Red Banks is at about 12,000ft and it's large chutes of red lava rocks that was created by flowing magma back as the creating of the Volcano. It was pretty cool to look at. Surprisingly enough, at this point nobody got had any altitude sickness. That's not entirely true, Janet got a little belly ache half way up Avalanche Gulge and was forced to drop one on a target in front of the entire rope team. It's not like it's something we haven't seem before though, I mean we are from Pittsburgh. Standing at the bottom of Lava chutes wasn't a typical experience, at least not for me. There's still 2,400ft to climb and your looking up what I've come to believe to be the hardest part of the entire trip. The chutes were solid ice, with a thin layer of powder snow sprinkled on top. Our guide Kirah had us barreling up without crampons which later turned out to be a huge mistake (Bitch #3). 1000 vertical feet of ice climbing without spikes on your feet proved to be a very frustrating learning experience for us all especially me... this is where the infamous "breakdown" occurred. Which I think blown out of proportion by Cory when we got back to Pittsburgh a little, but whatever. Two hours later, we busted through the other side of the Red Banks to the bottom Misery Hill. The last stretch of real estate before reaching the sought after summit.
We were all pretty tired at this point. But what's mountain climbing without being weak and tired. All four of us were still fully invested in reaching the top and would have done whatever to get there. Unfortunately Kirah didn't feel the same, and she with her 30+ summits of Shasta wasn't in the mood to make this day a "double headlamp day." (Bitch #4). So we turned around less than 1300ft from reaching the top of my first mountain. It did tear me up a little bit... Having worked so hard for something to not reach my goal. A character trait (flaw to a certain degree) all three of us share is we're goal seekers. It's what got us to 13,000ft and it's what will get us there again. It wasn't an happy or easy decision but we were another 2 hours from the summit, weather had started moving in and it was getting late, so we agreed and followed our guide back down the hill.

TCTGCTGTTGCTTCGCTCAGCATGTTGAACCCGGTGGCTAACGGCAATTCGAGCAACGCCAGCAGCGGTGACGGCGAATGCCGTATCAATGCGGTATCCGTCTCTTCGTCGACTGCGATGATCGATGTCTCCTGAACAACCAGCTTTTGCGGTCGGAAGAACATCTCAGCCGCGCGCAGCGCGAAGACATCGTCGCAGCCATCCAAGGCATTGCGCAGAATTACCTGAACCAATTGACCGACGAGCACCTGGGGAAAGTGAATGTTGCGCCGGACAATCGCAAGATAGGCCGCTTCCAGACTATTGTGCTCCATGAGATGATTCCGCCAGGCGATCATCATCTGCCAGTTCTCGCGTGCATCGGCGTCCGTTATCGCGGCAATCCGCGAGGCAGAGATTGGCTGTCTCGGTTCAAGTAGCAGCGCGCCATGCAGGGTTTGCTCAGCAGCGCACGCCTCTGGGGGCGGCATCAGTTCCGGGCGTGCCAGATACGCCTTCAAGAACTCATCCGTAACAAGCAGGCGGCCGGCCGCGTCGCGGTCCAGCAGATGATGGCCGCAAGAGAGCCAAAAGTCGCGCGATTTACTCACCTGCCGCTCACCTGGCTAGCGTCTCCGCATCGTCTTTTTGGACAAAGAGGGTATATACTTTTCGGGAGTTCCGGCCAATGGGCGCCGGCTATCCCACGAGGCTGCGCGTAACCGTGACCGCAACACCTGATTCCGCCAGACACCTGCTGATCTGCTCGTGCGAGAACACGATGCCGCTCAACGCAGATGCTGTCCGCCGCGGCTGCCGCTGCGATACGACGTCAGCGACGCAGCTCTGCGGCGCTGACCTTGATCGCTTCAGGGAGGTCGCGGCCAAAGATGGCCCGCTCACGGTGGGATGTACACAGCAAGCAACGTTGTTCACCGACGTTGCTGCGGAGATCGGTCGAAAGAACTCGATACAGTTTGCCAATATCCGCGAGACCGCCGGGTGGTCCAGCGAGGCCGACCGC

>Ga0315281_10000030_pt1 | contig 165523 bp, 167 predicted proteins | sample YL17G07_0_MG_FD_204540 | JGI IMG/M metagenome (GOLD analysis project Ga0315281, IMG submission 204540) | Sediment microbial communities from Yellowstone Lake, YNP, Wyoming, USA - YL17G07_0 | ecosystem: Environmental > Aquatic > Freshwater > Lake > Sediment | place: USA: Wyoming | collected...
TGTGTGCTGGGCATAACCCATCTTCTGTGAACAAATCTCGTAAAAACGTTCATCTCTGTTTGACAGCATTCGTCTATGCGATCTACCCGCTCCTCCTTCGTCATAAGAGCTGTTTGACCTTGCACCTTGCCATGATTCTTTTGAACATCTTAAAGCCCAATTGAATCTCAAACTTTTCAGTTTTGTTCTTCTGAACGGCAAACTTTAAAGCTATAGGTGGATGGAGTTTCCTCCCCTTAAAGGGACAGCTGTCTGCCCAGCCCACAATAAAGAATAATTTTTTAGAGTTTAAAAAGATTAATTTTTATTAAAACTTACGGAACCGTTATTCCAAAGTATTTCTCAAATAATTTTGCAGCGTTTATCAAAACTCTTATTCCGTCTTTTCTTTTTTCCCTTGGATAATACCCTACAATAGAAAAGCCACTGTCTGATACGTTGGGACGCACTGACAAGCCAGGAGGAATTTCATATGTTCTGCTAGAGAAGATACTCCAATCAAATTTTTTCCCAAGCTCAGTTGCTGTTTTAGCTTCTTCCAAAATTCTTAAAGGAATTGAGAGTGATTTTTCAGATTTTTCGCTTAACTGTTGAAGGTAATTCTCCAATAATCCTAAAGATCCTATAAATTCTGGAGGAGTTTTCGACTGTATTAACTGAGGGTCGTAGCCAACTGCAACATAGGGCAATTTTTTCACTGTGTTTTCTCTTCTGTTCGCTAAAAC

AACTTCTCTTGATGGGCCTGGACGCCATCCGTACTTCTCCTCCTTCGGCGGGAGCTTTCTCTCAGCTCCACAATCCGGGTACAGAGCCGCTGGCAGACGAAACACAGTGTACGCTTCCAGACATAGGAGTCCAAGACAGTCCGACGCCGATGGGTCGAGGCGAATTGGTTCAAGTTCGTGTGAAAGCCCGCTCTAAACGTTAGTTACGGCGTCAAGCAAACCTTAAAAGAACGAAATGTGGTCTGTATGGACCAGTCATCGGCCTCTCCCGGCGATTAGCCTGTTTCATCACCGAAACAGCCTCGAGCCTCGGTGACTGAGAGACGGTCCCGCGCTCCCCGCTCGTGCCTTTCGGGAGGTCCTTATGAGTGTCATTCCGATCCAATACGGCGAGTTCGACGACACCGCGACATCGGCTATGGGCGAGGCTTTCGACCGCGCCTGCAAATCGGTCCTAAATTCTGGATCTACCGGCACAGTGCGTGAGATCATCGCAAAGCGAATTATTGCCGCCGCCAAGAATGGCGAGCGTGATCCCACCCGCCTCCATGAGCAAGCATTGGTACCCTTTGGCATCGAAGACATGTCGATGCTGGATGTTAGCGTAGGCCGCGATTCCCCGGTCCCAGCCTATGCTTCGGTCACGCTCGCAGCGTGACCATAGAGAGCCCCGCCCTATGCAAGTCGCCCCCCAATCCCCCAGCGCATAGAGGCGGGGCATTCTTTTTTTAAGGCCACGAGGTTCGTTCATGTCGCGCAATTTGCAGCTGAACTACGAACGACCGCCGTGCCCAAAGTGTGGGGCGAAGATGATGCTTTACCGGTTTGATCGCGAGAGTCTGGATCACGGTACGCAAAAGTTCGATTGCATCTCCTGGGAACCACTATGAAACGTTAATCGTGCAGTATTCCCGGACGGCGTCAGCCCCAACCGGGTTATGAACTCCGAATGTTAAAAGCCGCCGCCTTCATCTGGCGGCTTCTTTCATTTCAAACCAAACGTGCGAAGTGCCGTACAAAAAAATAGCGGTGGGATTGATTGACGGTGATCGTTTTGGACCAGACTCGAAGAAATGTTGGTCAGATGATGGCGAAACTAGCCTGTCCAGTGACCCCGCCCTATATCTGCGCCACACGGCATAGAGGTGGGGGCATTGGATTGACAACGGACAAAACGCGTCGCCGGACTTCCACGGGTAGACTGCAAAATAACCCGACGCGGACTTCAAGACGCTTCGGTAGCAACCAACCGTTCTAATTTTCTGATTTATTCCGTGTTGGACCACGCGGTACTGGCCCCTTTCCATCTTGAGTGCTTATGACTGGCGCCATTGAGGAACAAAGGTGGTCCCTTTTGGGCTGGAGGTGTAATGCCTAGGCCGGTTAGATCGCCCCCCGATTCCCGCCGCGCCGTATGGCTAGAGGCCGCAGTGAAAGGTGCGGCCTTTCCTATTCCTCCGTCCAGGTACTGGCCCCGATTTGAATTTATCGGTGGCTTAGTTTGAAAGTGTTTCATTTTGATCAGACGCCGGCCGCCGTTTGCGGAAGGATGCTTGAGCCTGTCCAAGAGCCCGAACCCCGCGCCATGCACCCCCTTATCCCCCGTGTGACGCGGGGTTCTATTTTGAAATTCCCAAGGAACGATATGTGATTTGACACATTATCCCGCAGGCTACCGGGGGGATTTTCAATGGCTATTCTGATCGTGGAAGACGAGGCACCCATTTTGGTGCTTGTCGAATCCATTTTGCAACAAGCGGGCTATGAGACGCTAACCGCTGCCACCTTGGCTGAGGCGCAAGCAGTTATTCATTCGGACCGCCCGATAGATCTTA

We made it through the Red Banks, then down Avalanche Gulge. It started snowing something fierce, and before we knew it all you could see was white. The growing inches of fluffiness prevented us from glacading down the mountain our our asses, which really stunk for me having tender knee's. It took another 4 hours to climb down the mountain. We reached Bunny Trail camp around 6pm cold, wet, tired and hungry. To make matters worse, we had to pack up camp and hike the remainder of the way to the car. So the next 2+ hours weren't to exciting. But we did see climbers on their way up to make their own attempt, and they got a bit discouraged after looking at Misery they had to look forward to as we passed them on the trail back.
Cory, Jason and I finally made it to the hotel around 8pm. Something I learned and will never make that mistake again, is putting on a very high SPF sunscreen on our faces. We all looked like hell. Places we didn't even think could get burnt did... like under our ears, and up our noses. It was painful. Nothing beat the shower though! Once we were all showered up, we went back to Billy Goats (Ha... I remember the name) for a celebratory beer, and another "Greatest Berger in the world."
I think all three of us learned a lot and we're all looking forward to climbing together in the future. As a matter of fact we started training this weekend for a climb we're making in April to the top of Mount Whitney. It should be Un.... Real. As far as the bitching is concerned.. I think we could have made the summit, had we not wasted all that time in one group, or waiting at base camp for the straggler... or even if conditions were better. Hindsight is always 20/20 and I'm sure if things played out differently we may have makde it. But they didn't, we all still had a great time and I don't regret one second of it.